His life in the herd allows him to feel much safer and less stressed by his environment. Alpaca must not live alone; He needs his fellows and a group of 3 alpacas is usually indispensable to ensure a psychologically healthy herd.
Alpaca, like the llama, can spit to communicate with his peers. On the other hand, being less aggressive, alpaca does not tend to spit on humans; The sputum is often mistakenly received, passing between two alpacas that quarrel, for example... The female also spits on the male when it is trying to mate it if it is already pregnant or if it is not receptive to mating.
Feeding the Alpaca
Alpaca is considered a fairly ecological animal since it eats little (its digestive system is extremely effective), has a manure that contains relatively little phosphorus, makes common litters (thus does not contaminate all the pasture) and cuts The grass instead of pulling it out. It also has hooves and cushions under the paws and not hoofs, which makes it much easier to preserve the viability of the frequented pastures.
In addition to the pasture that he enjoys according to the seasons, he also eats hay that helps him in his process of rumination as well as grains (adapted molded) and mineral powder for an optimum diet in terms of minerals and vitamins, no matter the season. Its diet, in addition to its genetics, has a significant impact on the quality of its fibre.
Alpaca may become reproductive at 2 years of age for female, but more frequently at the age of 3-4 years for male. Physically, the alpaca reaches its adult size at the age of 3 years in both sexes. Females are commonly mated to 2 years so that they can have baby the first time when their pelvis is fully formed, after 11 and a half months of gestation (345 days) on average.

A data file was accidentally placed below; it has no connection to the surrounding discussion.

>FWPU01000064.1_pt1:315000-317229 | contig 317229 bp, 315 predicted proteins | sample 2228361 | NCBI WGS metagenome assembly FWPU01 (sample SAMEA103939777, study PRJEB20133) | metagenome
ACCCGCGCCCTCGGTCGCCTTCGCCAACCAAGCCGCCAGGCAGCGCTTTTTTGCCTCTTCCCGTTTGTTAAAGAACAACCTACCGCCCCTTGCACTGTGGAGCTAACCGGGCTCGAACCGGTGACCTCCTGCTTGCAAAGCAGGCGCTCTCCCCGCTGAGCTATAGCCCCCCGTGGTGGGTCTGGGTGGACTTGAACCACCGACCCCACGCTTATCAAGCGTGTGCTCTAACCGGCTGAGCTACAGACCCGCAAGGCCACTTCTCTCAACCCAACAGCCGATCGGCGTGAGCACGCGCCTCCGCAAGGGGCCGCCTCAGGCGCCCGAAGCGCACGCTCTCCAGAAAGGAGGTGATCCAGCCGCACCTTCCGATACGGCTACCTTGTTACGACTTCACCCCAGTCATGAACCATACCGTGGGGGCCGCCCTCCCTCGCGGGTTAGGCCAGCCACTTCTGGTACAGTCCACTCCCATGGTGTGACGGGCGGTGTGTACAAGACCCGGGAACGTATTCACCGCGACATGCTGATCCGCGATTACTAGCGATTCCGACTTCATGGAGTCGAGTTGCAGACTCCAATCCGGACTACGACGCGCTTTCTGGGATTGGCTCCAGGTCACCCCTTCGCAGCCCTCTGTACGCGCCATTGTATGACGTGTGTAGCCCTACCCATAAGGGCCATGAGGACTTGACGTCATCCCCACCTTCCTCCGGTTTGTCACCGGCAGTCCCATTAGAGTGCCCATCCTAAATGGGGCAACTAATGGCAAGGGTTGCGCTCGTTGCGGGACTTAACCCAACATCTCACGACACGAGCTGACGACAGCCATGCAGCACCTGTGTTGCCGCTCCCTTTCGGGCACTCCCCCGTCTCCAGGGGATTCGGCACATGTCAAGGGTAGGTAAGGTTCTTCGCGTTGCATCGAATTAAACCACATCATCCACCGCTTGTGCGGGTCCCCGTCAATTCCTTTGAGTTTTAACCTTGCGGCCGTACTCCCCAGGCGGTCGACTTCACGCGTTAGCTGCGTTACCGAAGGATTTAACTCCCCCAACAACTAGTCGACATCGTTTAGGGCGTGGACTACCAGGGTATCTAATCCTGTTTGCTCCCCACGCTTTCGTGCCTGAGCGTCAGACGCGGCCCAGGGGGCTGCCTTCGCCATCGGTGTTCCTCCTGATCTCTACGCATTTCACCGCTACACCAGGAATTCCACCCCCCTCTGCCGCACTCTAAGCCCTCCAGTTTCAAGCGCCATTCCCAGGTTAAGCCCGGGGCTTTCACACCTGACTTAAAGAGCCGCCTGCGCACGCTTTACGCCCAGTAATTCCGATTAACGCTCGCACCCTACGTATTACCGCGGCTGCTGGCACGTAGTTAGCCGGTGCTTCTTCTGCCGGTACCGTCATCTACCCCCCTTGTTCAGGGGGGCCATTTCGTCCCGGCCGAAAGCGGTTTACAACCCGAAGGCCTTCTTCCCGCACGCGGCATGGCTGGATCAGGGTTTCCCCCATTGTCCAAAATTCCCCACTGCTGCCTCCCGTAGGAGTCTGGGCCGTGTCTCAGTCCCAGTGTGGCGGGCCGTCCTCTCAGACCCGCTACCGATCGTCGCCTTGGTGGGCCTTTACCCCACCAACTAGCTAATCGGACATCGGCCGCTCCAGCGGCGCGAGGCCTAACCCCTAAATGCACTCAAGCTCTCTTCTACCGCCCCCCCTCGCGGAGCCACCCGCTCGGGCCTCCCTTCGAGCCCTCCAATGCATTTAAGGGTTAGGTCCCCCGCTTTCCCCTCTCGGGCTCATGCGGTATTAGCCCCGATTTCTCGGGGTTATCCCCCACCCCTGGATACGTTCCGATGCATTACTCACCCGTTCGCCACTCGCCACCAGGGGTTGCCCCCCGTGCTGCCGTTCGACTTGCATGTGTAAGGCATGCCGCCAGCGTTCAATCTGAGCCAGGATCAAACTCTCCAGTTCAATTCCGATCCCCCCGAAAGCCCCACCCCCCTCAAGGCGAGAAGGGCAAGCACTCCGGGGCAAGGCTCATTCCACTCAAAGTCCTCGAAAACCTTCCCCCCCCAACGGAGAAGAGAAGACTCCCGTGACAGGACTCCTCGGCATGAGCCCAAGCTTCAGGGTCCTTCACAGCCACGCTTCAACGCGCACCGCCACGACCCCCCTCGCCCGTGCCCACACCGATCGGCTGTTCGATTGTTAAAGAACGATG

The baby (CRIA) weighs between 13 and 22 lbs at birth and is on foot after 1h of life. Once adult, the female alpaca weighs about 150lbs and the male 185lbs although there are many variations in individual weights. Males often have the same weight as females, for example.
Alpaca can live about twenty years in North America with the care we give them.
Want to know more about the reproduction of alpaca? Go see my article on reproduction and birth !
Shearing and care of alpaca
Alpaca is shear only once a year, in early spring (usually in May), to prevent it from getting too hot in the summer (and avoid heat strokes that can be deadly), but also for the fiber to have time to regrow for autumn and cool weather. This shearing is essential to the well-being of the animal and is made without injuring it.
It is done with the animal lying on a rug or a shearing table, the legs attached to prevent it from moving and injures itself. One shears in sections put in different bags to better separate the qualities according to the part of the body of the animal. It simplifies the sorting of fiber and fleece afterwards.
Shearing is often used to cut nails and teeth (which grow continuously) and to cut the tip of fighting teeth in males. Alpaca needs only a small amount of regular veterinary care annually; a vaccine and deworming.
Each alpaca produces an average of 4 to 10 lbs of fibre per year in total, containing various qualities.
You can also see an article about the preparation of the shearing.
The process of fiber
The quality of the animal is very important in order to make its time and investments profitable. For the beginner, it is therefore necessary to learn how to inspect an animal and its fiber before the purchase. Several scientific analysis tools are available to breeders and buyers to facilitate inspection, including histograms and biopsies, for density.
After shearing, the fibre is cleaned (all the detritus are removed by hand), sorted and sent in several batches to the mill. There, it is washed with a mild soap, dried, pricked, carded and spun. It is then sent back to the breeder for the design of the products. The fibre received is the one sent (it is not mixed with that of other breeders at the mill).
The path of the fibre to the finished product is different depending on the region of the globe. In South America, the amount of alpaca fibre is large enough to be sent into industrial processes. This is not the case in North America where the process is still artisanal or semi-artisanal.
As a result, the possibilities and the finished product are going to be different depending on the path.
1 The complete Alpaca Book. Eric Hoffman, Second Edition, 2006, P18.